Tuesday, April 30, 2002

The 'leftist' writers have been attacking Vreeland's story, first David Corn, and now Norman Solomon (and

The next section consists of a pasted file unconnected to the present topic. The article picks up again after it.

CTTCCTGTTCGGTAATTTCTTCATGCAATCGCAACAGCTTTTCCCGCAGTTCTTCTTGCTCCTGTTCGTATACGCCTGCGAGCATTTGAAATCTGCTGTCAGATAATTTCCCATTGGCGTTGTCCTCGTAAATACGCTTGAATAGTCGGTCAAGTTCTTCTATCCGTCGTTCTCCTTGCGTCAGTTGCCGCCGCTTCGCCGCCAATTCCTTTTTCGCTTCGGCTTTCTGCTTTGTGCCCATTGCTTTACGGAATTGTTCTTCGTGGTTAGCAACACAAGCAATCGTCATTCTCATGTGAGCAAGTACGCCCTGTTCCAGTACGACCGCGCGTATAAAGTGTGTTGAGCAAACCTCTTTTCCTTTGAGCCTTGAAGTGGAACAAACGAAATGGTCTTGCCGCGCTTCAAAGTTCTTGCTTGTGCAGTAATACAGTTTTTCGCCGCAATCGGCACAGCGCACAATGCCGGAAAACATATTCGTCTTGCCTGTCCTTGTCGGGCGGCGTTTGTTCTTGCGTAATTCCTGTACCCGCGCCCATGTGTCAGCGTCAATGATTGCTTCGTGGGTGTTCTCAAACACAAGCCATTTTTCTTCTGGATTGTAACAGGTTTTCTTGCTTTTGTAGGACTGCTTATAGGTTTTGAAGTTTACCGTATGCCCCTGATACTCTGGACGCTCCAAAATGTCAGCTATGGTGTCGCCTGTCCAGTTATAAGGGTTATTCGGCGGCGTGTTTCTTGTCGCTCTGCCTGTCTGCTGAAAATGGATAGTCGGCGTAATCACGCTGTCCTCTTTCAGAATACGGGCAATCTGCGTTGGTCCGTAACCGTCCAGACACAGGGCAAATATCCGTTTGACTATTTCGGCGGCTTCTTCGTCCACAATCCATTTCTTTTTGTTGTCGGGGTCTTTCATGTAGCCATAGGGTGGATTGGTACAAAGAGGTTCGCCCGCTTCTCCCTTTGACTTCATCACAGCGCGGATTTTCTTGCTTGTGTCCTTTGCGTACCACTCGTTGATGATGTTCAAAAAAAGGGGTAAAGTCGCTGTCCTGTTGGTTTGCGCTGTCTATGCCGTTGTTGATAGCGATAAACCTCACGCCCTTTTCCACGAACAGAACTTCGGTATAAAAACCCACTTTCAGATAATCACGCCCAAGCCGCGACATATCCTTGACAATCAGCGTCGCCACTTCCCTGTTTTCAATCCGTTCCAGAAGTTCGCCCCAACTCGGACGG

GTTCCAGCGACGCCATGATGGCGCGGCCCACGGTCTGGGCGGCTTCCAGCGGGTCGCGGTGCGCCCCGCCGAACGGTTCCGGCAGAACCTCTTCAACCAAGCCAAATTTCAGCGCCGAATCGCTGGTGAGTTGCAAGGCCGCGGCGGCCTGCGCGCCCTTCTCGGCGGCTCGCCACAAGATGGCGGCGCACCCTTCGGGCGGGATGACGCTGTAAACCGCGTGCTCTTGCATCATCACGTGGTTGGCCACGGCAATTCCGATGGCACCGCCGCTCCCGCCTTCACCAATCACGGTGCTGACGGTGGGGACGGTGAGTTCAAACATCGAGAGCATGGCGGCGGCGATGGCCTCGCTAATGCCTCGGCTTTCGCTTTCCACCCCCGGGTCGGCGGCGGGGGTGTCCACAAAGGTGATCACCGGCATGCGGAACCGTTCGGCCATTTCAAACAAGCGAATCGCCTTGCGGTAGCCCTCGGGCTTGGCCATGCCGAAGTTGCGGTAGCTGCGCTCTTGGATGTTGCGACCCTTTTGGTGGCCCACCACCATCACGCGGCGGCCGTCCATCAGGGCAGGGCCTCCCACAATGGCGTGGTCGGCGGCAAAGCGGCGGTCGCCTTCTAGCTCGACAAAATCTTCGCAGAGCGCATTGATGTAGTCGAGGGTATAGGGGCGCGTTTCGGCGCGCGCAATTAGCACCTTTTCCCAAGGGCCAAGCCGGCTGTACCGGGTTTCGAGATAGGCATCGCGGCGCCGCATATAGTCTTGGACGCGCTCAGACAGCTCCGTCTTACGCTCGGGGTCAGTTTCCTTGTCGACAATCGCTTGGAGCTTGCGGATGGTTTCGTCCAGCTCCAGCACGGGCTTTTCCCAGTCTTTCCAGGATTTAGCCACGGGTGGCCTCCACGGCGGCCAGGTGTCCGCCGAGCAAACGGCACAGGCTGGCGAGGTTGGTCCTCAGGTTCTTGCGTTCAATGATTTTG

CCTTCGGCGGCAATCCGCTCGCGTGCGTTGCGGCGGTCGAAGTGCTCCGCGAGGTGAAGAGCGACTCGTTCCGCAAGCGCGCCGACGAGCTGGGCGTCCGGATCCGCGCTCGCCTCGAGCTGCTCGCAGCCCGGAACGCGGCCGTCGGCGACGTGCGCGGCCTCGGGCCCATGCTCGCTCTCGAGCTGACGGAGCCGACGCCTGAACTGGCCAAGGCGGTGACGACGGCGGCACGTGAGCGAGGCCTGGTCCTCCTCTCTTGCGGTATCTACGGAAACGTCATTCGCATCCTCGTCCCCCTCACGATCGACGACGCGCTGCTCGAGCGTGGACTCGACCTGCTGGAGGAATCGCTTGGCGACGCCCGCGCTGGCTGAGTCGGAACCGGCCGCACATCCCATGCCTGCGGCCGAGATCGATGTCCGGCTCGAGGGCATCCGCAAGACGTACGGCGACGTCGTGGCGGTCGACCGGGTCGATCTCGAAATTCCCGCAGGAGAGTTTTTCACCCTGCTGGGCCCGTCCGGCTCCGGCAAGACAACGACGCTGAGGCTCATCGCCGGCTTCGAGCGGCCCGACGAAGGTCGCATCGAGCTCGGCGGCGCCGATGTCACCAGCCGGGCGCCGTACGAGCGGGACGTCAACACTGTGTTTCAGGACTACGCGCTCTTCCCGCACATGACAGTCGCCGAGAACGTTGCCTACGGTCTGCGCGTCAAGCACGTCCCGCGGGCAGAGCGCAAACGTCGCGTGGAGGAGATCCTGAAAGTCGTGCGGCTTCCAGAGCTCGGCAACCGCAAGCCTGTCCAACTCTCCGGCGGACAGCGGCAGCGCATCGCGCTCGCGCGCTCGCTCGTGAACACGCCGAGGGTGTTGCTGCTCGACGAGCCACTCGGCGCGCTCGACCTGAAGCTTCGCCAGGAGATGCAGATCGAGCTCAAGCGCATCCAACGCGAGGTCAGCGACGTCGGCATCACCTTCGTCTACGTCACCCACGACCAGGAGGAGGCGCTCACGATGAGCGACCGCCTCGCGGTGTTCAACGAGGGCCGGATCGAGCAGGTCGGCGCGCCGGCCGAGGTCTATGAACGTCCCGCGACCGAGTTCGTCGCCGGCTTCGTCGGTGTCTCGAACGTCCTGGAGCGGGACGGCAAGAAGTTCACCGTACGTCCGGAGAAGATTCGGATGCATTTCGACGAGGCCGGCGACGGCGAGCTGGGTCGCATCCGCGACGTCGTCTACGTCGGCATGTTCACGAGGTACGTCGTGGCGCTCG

Vreeland's reply). My first conspiratorial question is to wonder whether Corn and Solomon might not have something better to write about than an obscure story from Canada covered only by some conspiracy nuts. What is so threatening about Vreeland's story that people like Corn and Solomon feel they have to attack it? I agree that Vreeland's famous note is very vague, and contains a list of possible targets. On the other hand, if his information comes from Russian sources, who got it from Iraq, who presumably got it from Iraqi intelligence sources, it might just be that the information would be a little vague. The key of the Vreeland story is his attempts in August, 2001 to bring this warning to the attention of his Canadian jailers, and his making the point of sealing his information in an envelope and handing it to the jailers. What were Corn and Solomon doing in August, 2001? Were they so concerned about an imminent terrorist attack on the U. S. that they would have taken the kind of steps that Vreeland did? Do they think he did this just on the off chance that one of his listed targets would be attacked, and then he would be a hero? Do they think he has ESP? When you add to his actions his prediction that the authorities would find that Marc Bastien had been murdered, and the phone call from his trial which seemed to confirm his connection with the Pentagon when American authorities vehemently denied such a connection, you just have to wonder. His shady background means nothing, as intelligence agencies pick people from this type of background because they are the types who will do the illegal or questionable but adventurous jobs that intelligence agencies need to do, and because if something goes wrong the agency can disclaim the agent and use his shady background to show that he is the sort that would lie about his connection to the government. If there is any untruth in Vreeland's story, my guess is that it would be his claim to be a Naval Intelligence officer, albeit a low-ranking one. He is more likely to be a contract operative with no official connection to the government except for a phone number and perhaps a temporary office. It is also possible that he has embellished his story, particularly if he did indeed refer to 'red mercury', a substance that only exists in spy novels (and the kind of person who does this kind of work is probably a great reader of spy novels). However, nothing can detract from what he did in August, 2001, when a terrorist attack on the United States was the last thing on everybody's mind. The Corn and Solomon attacks also raise the interesting question of why progressive writers hate conspiracy theories so much (you can see the same thing in Chomsky's attitude towards the JFK assassination).